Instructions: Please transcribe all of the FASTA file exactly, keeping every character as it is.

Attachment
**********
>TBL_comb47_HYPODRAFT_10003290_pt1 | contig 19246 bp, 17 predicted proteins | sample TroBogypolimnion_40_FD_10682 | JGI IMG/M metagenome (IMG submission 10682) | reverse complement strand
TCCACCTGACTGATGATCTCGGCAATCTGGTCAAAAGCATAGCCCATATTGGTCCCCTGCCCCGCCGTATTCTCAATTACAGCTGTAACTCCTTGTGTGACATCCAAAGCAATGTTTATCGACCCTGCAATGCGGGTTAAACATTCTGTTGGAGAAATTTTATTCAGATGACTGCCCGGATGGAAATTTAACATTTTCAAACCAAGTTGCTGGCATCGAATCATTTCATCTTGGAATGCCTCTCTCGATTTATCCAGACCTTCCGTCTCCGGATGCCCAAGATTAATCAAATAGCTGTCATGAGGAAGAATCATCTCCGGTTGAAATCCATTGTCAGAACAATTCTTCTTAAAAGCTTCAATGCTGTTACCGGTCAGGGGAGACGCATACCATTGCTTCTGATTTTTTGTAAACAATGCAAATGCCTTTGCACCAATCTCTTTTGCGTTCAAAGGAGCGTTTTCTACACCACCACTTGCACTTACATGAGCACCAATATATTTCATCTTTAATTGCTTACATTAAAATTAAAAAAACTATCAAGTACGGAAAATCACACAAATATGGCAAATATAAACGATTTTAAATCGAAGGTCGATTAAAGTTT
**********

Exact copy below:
>TBL_comb47_HYPODRAFT_10003290_pt1 | contig 19246 bp, 17 predicted proteins | sample TroBogypolimnion_40_FD_10682 | JGI IMG/M metagenome (IMG submission 10682) | reverse complement strand
TCCACCTGACTGATGATCTCGGCAATCTGGTCAAAAGCATAGCCCATATTGGTCCCCTGCCCCGCCGTATTCTCAATTACAGCTGTAACTCCTTGTGTGACATCCAAAGCAATGTTTATCGACCCTGCAATGCGGGTTAAACATTCTGTTGGAGAAATTTTATTCAGATGACTGCCCGGATGGAAATTTAACATTTTCAAACCAAGTTGCTGGCATCGAATCATTTCATCTTGGAATGCCTCTCTCGATTTATCCAGACCTTCCGTCTCCGGATGCCCAAGATTAATCAAATAGCTGTCATGAGGAAGAATCATCTCCGGTTGAAATCCATTGTCAGAACAATTCTTCTTAAAAGCTTCAATGCTGTTACCGGTCAGGGGAGACGCATACCATTGCTTCTGATTTTTTGTAAACAATGCAAATGCCTTTGCACCAATCTCTTTTGCGTTCAAAGGAGCGTTTTCTACACCACCACTTGCACTTACATGAGCACCAATATATTTCATCTTTAATTGCTTACATTAAAATTAAAAAAACTATCAAGTACGGAAAATCACACAAATATGGCAAATATAAACGATTTTAAATCGAAGGTCGATTAAAGTTT